# Absolute Value Project

I was looking for a project on Absolute Value and came across Dan Meyer’s blog post called Guess the Eggs. I love any activities that allow all students to participate and feel like they have a stake in the final outcome, but I knew that I would have to adapt this activity to include more of our curriculum standards. So I counted out some jelly beans and set up this station in my classroom:

Over a two day period, I polled my students, STEM colleagues, and school Admin team. I’ve never been so happy to have such a ruckus in my homeroom before school actually began with students arguing their guesses and calculation methods.

For the actual lesson, all students downloaded the Excel file and we began to analyze the results. My 9th graders decided pretty quickly that we weren’t playing by Price is Right rules, meaning it didn’t matter whether someone guessed over or under the actual number of jelly beans… which led them immediately to the concept of Absolute Value #teacherwin.

There were 1472 jelly beans in the container, so we all typed in the equation =abs(C2-1472) and populated the rest of the column. I asked students what they thought a graph of (Guess, Distance from Actual Number) would look like, and students overwhelmingly thought we were about to see a graph with data scattered every which way.

All eyes were on the board as I highlighted the data, clicked the insert tab, and chose the 1st scatterplot option…

There were many “What?! How?!” comments as students digested the graph before them. They immediately wanted to know if the graph would always be in that shape, and this led us into our discussion of graphing absolute value functions and describing their characteristics (over the next 2 class periods).

For their Absolute Value Project, students had to choose a question they would ask at least 25 humans. Criteria:
1. Question must have a correct answer
3. Question must be something interesting to student

Students had to design a poster in Microsoft Word showcasing the results of their experiment and highlighting the characteristics of their absolute value function. I printed and hung all the posters in my classroom, and now in between classes I catch them reading each other’s work. The students and I loved this project and I can’t wait to do it again next year!

Here are a few samples:

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Update (7/31/13) Here is a link to the excel file with my school’s data:

Jelly Bean Excel Data 2013

## 20 thoughts on “Absolute Value Project”

1. What a great way to engage the students in an absolute value function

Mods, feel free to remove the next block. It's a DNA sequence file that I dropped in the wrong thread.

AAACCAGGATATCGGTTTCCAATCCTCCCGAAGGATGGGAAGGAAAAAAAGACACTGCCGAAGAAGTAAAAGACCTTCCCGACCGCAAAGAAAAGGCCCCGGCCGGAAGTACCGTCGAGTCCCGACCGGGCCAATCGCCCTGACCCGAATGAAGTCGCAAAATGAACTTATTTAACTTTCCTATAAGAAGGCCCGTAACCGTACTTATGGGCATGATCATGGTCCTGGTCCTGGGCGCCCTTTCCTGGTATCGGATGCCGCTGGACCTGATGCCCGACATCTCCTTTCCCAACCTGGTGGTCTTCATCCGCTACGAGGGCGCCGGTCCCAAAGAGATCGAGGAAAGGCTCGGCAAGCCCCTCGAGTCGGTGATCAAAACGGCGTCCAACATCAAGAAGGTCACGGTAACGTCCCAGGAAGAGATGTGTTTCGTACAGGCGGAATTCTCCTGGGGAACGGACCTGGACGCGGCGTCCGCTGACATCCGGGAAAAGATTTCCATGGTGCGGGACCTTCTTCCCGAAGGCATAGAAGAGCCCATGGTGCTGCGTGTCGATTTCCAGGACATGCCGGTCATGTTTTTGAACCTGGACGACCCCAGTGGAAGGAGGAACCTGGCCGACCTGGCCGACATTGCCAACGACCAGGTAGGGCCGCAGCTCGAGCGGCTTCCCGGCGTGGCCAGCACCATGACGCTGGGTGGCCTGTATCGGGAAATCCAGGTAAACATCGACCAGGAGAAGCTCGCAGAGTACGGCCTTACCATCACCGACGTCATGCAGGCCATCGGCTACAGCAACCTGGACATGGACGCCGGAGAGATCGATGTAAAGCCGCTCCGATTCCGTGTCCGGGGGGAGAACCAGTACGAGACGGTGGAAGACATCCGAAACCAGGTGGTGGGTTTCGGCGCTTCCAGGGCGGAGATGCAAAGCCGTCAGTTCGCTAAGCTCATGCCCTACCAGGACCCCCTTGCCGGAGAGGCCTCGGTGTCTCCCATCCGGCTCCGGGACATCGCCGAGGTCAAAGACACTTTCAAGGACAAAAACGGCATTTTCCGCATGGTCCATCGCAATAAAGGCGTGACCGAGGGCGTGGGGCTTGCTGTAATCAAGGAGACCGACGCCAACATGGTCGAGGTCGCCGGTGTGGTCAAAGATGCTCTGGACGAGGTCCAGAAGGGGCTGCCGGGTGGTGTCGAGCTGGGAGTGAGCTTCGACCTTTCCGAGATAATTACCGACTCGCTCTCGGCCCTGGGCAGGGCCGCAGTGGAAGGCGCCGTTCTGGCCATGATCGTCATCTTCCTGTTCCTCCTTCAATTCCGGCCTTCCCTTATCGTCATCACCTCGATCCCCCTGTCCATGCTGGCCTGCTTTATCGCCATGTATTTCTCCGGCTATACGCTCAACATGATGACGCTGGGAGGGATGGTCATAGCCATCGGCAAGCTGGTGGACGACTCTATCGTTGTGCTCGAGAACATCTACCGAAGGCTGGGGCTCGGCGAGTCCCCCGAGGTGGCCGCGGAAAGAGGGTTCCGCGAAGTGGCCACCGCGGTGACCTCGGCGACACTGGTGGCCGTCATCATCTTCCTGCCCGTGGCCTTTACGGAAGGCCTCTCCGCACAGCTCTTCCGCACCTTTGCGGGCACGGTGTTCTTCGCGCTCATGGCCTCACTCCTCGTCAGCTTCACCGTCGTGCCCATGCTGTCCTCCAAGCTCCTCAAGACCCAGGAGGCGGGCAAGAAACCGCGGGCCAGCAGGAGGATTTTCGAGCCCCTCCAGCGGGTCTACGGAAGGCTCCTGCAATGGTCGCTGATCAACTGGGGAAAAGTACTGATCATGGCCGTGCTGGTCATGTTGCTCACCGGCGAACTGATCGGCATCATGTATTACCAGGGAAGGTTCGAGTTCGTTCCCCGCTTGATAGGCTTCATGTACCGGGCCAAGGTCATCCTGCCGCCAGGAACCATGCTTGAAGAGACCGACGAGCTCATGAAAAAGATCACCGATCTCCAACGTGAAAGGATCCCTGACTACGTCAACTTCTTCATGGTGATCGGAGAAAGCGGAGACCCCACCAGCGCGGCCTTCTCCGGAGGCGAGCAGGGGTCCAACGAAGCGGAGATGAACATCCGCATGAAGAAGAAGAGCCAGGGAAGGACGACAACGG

2. I really like how you set up this activity and can’t wait to try it out this fall.

3. wow. great idea and activity. Could you send me the excel file?

• Thank you! I added a link to the excel file at the bottom of the post. If for some reason you can’t get it to download, let me know and I’d be happy to email you the file!

4. Fantastic. Planning on trying this one!

5. I think this is a great activity and I would love to do it with my 8th grade Algebra students. Could you please send me the Excel file?

• Hi Marianne, I added a link to the excel file at the bottom of the post. If for some reason you can’t get it to download, let me know and I’d be happy to email you the file!

6. AWESOME!! May I use this? It’s a great lesson.

• Of course! Use away! I hope your kids have as much fun with it as mine did!

7. I love this project idea! Would you please email me a copy of a student’s project? I would love to show my students an example. Thank you!

8. I love this idea. I used a slightly modified version of this as a kickoff for Algebra 2 honors class this year. It was great. Students definitely expected a scatter plot with points “all over the place” and were surprised to see the “v”. I think this would be a great project to get reworked with Desmos in a similar way to the pennies in a circle investigation. What do you think, Dan Meyer and Team Desmos?

9. Did this with my 8th grade Alg class today- they loved it! And even though they had seen abs. value graphs, they still were surprised at the results of the data.
Thanks for sharing!!!!

10. This project is wonderful! I will be using this for the second year now in my Algebra II class. Here is a link to my project handout, rubric included. Anyone is welcome to copy/edit what I have used; just be sure to keep this “Growing Exponentially” blog post as a reference, since I did not personally create the project. Thanks again for sharing!